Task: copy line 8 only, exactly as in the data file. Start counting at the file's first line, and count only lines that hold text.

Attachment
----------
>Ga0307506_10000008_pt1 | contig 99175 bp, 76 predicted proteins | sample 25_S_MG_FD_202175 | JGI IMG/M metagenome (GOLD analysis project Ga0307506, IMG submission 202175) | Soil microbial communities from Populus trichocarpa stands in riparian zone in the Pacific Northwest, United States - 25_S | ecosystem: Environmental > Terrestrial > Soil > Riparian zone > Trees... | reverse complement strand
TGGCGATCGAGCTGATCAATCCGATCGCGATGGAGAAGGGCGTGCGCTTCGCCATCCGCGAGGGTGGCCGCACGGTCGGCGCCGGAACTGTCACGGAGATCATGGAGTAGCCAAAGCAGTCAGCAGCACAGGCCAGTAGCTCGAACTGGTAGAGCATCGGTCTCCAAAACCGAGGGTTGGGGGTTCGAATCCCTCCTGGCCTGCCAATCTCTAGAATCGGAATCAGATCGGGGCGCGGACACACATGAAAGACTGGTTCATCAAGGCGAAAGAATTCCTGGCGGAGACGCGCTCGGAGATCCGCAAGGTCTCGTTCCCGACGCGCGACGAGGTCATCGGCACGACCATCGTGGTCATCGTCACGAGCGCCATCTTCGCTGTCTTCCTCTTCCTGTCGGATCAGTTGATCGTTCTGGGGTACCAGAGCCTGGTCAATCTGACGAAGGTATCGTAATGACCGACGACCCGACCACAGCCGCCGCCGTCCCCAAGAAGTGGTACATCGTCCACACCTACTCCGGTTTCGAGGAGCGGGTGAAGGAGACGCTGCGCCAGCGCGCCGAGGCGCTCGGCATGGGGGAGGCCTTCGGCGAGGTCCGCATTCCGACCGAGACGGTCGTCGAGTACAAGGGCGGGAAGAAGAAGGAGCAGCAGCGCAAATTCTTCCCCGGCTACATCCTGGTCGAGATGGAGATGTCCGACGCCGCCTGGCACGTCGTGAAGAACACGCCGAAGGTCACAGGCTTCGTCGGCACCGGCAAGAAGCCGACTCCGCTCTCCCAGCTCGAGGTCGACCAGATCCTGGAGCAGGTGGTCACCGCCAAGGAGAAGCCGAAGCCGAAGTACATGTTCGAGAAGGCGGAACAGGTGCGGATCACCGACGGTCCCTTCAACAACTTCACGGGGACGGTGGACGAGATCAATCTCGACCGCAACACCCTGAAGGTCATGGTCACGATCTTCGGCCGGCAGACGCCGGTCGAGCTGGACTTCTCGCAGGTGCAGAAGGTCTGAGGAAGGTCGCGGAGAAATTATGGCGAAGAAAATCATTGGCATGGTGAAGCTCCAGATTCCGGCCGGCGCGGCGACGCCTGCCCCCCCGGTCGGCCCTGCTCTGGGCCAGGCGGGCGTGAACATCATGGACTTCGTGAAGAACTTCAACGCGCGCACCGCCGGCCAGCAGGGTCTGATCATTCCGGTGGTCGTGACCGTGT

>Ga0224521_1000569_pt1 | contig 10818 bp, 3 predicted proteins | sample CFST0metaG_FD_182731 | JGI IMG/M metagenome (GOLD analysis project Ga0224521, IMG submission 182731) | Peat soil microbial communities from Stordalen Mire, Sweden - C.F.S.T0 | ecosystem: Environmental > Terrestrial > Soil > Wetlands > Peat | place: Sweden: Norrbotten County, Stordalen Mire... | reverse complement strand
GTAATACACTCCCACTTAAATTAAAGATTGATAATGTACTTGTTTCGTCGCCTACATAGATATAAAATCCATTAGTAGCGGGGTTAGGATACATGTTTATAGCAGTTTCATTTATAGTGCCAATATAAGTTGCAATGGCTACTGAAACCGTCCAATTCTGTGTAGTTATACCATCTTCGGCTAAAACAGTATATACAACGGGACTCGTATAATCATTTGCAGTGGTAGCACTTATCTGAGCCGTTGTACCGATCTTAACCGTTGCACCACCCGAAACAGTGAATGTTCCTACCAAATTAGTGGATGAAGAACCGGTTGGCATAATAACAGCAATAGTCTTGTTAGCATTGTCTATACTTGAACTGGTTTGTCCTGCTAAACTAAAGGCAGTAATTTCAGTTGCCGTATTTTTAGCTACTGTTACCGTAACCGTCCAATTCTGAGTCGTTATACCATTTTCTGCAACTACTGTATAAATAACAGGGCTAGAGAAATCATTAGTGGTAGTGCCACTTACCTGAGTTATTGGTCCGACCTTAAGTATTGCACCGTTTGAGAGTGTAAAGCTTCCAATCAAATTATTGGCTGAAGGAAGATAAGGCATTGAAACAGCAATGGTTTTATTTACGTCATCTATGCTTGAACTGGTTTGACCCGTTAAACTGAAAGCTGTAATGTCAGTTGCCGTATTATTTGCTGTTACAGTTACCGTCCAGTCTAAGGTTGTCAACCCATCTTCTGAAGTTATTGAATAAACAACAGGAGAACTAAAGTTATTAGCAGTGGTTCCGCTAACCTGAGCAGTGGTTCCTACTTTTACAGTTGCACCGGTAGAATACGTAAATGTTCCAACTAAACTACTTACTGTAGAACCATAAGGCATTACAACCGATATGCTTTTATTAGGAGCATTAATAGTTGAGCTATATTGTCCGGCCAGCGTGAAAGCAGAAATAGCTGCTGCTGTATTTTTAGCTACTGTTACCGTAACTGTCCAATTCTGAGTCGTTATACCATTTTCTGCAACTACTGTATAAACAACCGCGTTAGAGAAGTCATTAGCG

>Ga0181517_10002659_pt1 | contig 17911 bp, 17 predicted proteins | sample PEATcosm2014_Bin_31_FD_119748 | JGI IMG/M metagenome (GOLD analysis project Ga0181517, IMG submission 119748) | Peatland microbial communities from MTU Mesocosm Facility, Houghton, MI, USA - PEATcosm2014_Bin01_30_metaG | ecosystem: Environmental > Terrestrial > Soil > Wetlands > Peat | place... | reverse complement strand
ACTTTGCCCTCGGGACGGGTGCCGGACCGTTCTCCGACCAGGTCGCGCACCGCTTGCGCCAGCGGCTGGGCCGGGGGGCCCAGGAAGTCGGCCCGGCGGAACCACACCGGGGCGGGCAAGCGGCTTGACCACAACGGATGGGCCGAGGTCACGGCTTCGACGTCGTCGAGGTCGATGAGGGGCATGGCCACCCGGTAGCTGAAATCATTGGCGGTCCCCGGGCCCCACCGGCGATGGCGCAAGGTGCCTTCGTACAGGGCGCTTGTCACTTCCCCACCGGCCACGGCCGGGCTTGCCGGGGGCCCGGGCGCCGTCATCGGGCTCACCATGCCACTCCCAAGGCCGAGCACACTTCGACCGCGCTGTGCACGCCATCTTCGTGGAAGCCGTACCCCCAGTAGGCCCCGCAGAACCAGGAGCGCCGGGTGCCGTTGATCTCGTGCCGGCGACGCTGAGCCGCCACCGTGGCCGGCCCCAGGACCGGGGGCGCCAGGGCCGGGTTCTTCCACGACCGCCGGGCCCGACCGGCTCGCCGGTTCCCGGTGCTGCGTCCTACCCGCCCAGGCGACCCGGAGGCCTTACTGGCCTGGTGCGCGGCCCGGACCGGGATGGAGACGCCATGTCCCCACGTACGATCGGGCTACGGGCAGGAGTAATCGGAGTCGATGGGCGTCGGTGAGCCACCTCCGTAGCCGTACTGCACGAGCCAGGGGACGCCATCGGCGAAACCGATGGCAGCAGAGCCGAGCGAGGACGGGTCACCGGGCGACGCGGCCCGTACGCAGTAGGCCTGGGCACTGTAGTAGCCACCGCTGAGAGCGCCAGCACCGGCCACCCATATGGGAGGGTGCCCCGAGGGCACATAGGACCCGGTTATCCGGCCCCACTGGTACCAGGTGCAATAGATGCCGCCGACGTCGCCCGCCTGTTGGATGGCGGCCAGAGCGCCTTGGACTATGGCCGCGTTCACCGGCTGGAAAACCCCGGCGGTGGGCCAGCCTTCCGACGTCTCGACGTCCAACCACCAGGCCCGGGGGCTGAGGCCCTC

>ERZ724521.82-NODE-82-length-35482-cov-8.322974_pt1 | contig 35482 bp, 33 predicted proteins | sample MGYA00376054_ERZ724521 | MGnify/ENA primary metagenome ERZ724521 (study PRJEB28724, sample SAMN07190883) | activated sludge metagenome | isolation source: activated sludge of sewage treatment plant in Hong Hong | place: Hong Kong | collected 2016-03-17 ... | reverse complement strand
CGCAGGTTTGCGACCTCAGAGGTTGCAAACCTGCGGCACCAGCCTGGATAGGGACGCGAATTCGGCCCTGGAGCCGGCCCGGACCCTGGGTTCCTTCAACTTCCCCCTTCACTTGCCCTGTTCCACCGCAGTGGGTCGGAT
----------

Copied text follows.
CGCAGGTTTGCGACCTCAGAGGTTGCAAACCTGCGGCACCAGCCTGGATAGGGACGCGAATTCGGCCCTGGAGCCGGCCCGGACCCTGGGTTCCTTCAACTTCCCCCTTCACTTGCCCTGTTCCACCGCAGTGGGTCGGAT